2. hdh1014’s avatar

                                          As Freud and Minsky commented, humor and jokes indeed serve as a veneer, underneath which exist aggression, sexual drive, racism, and many other touchy concepts… and humor really does its job when it conveys these concepts in a “safe and socially acceptable manner,” while making the audience laugh. Yes, all of this is very true, but I love humor when it’s at its basest. What I mean is that humor doesn’t really have to touch upon these socially-awkward concepts. Nor does it have to be intelligent or clever. I love things like bloopers (especially those soccer bloopers, they’re so funny), Fail blog, funny imitations and miscommunication stuff. I like humor that does not limit its audience… something that everyone sees and laughs immediately. I like visual comedy rather than, for instance, a standup comedy. It has a more universal appeal. Something that people of different backgrounds, languages, and cultures find funny… I like comedy that doesn’t require any kind of intelligent explanation. So it’s like this; I experience it, laugh my guts off, and in the next moment I find myself alive, can’t quite tell why it was funny.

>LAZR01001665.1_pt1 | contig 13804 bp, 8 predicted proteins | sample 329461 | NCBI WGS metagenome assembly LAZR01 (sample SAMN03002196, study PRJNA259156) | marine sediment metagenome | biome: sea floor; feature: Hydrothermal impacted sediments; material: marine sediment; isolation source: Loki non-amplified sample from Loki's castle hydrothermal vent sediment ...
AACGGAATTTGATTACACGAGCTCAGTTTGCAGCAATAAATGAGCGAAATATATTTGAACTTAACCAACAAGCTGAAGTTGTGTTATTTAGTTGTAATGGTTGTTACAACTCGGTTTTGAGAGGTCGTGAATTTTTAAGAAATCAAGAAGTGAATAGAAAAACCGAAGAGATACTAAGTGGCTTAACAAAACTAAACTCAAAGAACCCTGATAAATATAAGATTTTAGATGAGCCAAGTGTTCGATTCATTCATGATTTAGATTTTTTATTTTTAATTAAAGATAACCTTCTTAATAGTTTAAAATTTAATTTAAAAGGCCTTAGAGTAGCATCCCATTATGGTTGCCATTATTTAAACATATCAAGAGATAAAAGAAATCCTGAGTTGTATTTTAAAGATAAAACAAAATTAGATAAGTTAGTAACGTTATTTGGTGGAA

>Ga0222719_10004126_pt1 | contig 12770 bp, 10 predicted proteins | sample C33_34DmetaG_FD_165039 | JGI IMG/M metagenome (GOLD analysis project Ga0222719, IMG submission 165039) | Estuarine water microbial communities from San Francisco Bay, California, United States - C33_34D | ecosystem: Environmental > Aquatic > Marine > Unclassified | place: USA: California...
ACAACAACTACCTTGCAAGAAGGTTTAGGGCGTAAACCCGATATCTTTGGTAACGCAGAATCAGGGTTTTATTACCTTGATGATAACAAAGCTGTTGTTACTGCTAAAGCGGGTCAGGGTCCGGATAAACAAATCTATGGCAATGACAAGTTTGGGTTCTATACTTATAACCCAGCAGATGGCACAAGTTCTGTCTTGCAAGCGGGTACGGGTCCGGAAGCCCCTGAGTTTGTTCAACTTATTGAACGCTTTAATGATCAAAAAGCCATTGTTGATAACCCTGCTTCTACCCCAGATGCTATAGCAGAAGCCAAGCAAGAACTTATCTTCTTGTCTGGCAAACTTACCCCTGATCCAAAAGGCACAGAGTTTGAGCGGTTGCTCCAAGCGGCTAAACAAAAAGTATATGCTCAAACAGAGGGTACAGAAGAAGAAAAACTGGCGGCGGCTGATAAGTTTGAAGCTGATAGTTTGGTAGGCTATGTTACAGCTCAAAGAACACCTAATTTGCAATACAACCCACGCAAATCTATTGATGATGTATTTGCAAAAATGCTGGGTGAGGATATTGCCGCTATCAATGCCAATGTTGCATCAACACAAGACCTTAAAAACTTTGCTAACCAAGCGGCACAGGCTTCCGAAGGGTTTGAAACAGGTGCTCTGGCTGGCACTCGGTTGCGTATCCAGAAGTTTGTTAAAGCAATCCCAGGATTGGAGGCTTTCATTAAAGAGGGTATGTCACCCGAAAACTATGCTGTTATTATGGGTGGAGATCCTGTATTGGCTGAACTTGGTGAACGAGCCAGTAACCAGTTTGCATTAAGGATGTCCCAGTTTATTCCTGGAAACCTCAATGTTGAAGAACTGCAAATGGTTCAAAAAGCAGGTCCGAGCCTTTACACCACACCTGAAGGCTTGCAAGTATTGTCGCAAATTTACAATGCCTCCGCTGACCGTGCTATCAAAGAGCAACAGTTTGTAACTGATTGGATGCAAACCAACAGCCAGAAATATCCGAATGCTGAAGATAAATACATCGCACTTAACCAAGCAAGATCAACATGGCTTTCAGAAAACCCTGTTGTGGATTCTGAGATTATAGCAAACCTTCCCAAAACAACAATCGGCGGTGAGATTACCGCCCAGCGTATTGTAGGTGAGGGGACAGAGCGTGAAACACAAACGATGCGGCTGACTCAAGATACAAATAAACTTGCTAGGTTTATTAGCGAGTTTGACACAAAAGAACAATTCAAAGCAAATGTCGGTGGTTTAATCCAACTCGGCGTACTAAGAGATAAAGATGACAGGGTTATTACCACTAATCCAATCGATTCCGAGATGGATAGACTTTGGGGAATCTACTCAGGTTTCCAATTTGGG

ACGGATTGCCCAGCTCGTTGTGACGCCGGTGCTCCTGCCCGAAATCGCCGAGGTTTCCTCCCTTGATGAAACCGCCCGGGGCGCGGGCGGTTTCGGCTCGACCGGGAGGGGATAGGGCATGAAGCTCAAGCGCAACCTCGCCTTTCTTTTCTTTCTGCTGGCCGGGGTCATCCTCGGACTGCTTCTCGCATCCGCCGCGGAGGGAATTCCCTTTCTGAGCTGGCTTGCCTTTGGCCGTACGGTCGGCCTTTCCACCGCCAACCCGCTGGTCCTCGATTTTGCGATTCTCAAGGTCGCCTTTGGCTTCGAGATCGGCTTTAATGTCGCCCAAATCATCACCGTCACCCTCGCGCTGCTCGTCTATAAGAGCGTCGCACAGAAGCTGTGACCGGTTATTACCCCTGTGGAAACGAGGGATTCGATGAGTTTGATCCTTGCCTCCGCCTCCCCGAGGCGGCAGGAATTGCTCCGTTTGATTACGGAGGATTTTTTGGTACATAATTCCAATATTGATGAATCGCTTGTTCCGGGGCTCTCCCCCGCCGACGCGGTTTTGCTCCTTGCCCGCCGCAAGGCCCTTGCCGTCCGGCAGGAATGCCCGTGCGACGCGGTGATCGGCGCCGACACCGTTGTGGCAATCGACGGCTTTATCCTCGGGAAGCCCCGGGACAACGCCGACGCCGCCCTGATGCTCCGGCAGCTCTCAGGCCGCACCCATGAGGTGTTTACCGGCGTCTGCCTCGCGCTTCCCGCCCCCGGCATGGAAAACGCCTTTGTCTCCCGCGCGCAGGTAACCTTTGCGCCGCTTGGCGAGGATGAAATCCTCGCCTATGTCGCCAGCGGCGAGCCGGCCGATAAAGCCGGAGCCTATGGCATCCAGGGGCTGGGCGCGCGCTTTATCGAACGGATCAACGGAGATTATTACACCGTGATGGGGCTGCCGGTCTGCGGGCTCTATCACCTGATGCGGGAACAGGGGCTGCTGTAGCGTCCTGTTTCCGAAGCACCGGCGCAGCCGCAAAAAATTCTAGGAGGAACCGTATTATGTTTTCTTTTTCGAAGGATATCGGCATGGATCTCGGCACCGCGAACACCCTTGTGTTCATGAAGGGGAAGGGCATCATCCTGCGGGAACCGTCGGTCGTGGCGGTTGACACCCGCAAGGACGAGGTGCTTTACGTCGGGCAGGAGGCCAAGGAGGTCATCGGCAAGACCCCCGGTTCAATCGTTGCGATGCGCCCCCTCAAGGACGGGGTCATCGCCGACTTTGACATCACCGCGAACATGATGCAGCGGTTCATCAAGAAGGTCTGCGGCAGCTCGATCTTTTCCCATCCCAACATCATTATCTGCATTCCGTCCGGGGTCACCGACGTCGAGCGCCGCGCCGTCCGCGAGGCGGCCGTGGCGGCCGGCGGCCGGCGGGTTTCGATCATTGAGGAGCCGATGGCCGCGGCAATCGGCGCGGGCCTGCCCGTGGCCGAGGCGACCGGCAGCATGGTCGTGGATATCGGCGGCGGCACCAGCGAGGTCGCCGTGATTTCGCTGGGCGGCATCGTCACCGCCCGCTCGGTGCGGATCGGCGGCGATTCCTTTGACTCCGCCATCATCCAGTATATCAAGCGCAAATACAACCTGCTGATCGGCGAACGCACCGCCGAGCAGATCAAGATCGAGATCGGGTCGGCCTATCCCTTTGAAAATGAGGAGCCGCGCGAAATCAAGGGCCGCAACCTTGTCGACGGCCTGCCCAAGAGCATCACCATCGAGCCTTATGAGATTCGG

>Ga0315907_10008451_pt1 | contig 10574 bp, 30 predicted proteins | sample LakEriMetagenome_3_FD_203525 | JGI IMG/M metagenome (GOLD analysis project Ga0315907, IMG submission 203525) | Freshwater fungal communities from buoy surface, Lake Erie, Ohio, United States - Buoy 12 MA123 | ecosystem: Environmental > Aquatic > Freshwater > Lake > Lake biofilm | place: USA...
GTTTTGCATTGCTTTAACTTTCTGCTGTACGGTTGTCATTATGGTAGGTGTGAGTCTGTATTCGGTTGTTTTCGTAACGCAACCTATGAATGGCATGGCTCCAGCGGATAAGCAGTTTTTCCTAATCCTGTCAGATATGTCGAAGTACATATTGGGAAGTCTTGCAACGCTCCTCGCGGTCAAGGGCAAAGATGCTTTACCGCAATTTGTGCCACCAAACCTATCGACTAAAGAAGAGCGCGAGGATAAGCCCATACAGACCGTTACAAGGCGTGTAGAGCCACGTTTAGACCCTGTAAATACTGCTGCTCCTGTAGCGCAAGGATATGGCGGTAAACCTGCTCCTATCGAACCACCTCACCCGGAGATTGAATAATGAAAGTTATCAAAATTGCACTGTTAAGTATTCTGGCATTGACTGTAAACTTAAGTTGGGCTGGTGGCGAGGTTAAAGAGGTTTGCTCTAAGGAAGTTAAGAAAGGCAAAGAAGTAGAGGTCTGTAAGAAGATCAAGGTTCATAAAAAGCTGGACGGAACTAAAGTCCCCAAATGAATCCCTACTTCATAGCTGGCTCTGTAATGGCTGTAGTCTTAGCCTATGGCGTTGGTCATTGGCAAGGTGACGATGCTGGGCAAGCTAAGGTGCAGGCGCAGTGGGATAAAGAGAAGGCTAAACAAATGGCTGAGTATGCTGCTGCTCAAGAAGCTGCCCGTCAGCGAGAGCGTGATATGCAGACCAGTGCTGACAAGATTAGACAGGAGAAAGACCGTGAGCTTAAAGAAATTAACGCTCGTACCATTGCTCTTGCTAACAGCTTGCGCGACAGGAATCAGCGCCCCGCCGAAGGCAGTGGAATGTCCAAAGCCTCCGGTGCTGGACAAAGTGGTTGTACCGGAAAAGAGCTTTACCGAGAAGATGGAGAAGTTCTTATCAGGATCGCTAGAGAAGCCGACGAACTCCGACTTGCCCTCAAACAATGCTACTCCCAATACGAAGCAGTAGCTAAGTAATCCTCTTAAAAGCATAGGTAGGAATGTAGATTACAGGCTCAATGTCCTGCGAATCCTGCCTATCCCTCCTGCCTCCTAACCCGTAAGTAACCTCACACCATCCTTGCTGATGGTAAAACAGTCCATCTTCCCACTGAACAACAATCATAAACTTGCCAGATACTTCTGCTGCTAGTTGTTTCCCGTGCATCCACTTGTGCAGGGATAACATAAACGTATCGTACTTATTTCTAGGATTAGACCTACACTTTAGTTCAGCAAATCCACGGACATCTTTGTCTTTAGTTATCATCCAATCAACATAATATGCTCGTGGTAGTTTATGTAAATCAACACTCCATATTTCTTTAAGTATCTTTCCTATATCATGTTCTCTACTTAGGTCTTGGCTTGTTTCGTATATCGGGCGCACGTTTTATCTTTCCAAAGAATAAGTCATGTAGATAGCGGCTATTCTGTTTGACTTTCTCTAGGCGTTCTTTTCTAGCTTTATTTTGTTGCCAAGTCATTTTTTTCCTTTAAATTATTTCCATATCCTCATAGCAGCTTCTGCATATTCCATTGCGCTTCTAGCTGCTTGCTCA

1. Prof. Judell’s avatar

                                            Do you feel that the idiotic humor that you relish has no intelligent explanation? Here’s a preacher’s take on your favorite jokes and also as a bonus why Abraham’s Sarah laughed when God told her she’d become a mother at a very late age.